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|Title:||Jungle folk, Indian natural history sketches|
|Publisher:||The Bodley Head|
|Tags:||India, jungle, nature, non-fiction, ornithology, reference, science|
Dewar reports from an era when early naturalists like Jerdon, Hume and Finn were still gathering information about the birds of India. Identification and cataloguing of Indian avifauna was a work in progress. Posted in Punjab between 1921 and 1924 as Accountant General, Dewar wrote extensively on birds of India, and Jungle Folk is a compilation of his writing in the leading dailies of the day.
In this delightful collection of field reports, he takes the readers along to the leafy gardens of Madras to the bustling city of Lahore through the arid plains of Punjab. He peeps into the nest of a brown rock-chat, keenly observes the roosting of bee-eaters and comments on the migration pattern of the rosy starlings. The coots, moorhens, duck and the ever-graceful wagtails do not escape his observant eyes.
His writing gives us a sense of context and place in the days of the Raj as well. He ventures into the outskirts of Oudh to indulge in falconry and compares the skills of goshawks... [Suggest a different description.]
Author Bio for Dewar, Douglas
Douglas Dewar (1875–1957) was a barrister, British civil servant in India, and ornithologist who wrote several books about Indian birds. He wrote widely in newspapers such as The Madras Mail, Pioneer, Times of India and periodicals such as the Civil and Military Gazette and Bird Notes.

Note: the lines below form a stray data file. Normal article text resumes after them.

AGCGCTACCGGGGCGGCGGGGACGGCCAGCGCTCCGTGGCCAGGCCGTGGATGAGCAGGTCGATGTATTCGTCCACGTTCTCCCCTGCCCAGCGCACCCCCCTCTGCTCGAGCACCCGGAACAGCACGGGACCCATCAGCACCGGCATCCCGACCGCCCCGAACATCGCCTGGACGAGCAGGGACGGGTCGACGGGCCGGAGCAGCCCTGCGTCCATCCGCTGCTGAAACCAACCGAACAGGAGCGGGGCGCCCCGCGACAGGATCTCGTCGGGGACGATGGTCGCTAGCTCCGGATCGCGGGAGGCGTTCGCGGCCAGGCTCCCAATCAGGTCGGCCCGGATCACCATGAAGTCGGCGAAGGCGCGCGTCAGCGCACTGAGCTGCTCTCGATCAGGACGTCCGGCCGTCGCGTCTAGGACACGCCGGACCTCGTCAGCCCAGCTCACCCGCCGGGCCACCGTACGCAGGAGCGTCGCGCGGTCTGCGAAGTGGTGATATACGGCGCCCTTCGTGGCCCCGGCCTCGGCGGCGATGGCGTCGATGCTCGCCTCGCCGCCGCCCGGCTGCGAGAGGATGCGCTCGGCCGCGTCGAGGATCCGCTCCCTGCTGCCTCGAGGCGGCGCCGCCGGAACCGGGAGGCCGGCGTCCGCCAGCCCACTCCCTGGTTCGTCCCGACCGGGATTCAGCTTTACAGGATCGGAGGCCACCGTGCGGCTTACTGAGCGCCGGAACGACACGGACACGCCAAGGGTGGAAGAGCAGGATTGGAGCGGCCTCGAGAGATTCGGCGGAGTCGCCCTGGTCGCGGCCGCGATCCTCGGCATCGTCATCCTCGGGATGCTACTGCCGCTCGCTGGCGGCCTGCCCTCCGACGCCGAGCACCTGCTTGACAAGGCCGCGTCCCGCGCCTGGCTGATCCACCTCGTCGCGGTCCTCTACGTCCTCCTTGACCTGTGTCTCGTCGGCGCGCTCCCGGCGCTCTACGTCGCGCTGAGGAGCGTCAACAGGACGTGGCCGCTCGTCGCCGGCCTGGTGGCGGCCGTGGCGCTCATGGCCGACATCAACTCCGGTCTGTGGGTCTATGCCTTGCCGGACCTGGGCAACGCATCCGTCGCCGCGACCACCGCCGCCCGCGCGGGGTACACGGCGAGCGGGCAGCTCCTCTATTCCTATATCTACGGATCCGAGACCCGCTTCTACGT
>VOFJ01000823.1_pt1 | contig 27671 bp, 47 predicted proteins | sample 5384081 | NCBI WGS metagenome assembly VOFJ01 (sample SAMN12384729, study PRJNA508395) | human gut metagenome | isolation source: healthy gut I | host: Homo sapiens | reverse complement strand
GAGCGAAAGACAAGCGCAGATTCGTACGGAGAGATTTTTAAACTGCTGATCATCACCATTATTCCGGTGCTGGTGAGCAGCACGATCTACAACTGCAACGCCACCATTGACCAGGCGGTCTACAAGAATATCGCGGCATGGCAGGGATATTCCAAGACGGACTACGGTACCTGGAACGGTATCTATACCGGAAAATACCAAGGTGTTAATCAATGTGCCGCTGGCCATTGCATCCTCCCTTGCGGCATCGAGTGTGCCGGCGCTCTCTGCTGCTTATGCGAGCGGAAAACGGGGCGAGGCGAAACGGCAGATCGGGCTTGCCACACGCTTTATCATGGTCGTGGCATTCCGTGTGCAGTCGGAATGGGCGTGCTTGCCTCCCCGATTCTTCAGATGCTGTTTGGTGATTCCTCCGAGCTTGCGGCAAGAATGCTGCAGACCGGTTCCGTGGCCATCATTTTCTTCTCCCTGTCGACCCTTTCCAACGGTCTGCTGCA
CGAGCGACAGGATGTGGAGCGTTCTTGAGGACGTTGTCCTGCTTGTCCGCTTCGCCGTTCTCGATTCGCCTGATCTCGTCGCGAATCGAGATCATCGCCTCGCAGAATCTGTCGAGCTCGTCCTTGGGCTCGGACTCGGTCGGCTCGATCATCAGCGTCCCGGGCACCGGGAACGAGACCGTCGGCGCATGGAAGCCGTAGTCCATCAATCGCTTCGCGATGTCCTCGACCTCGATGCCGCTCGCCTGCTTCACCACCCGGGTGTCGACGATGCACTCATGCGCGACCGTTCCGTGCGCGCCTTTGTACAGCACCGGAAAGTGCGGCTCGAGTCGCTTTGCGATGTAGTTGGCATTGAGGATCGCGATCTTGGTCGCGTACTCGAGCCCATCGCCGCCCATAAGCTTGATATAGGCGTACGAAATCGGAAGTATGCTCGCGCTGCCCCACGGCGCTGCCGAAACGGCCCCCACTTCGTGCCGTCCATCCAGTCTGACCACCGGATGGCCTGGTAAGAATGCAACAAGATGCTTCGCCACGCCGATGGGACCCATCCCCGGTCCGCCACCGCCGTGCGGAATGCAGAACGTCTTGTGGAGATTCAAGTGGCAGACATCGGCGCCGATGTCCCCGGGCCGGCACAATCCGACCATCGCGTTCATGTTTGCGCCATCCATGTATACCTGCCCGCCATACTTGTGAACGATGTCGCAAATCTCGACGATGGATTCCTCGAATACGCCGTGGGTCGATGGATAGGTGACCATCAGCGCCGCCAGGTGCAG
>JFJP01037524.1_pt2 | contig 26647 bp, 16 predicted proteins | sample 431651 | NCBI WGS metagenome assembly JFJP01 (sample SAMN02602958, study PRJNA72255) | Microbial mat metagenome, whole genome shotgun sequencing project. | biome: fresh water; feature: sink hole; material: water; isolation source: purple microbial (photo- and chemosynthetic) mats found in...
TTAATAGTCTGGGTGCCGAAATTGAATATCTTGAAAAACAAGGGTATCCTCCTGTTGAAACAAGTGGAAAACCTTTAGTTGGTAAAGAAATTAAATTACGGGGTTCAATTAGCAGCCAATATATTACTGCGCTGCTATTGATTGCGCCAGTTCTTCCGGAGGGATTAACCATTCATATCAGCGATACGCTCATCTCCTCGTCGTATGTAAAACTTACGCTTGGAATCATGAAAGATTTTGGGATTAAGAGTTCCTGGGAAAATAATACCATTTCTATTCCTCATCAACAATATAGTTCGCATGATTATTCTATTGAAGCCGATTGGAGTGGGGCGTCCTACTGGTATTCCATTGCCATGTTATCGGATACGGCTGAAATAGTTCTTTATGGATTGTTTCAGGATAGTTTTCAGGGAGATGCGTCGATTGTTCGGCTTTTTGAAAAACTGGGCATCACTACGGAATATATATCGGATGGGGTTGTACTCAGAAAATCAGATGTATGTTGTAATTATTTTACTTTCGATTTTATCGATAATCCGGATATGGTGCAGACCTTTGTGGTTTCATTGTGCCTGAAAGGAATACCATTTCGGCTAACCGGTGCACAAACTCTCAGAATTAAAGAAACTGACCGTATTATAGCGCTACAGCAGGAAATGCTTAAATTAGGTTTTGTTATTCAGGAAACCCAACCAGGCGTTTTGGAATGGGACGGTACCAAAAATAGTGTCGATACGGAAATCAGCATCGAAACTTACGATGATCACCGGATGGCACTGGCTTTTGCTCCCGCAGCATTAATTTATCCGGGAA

Dewar however wrote most on ornithology and wrote numerous books on the birds of India. He particularly favoured the study of birds in life in the field wrote in his Birds of the Plains:
"The ornithological world is peopled by two classes of human beings. There are those who study nature inside the museum with the microscope and scalpel and there are those who live to observe birds In the open and study their habits."
He accuses the museum ornithologists of needlessly multiplying new species and altering names, too much attention being paid to local variations.
In his early education, he had been taught the ideas of evolution and was half-hearted in his acceptance of the principles. Although his early works on ornithology seemed to accept ideas of adaptation and selection, he later became a creationist and published a number of books and debates attacking evolution, and was the founding secretary-treasurer in the Evolution Protest Movement in 1932 along with Bernard Acworth and Lewis Merson Davies, jointly known as the Acworth Circle. He leaned towards the idea of old earth creationism but questioned radiometric dating. His book, The Transformist Illusion published posthumously in 1957 attempted to show the failure of evolution using examples such as the infinitesimal probability of proteins arising out of random mixing, the fossil record, bird anatomy, blood group incompatibilities, and queried evolutionary claims in embryology and vestigial organs. Reviewers pointed out the problems in his objections.--Wikipedia.
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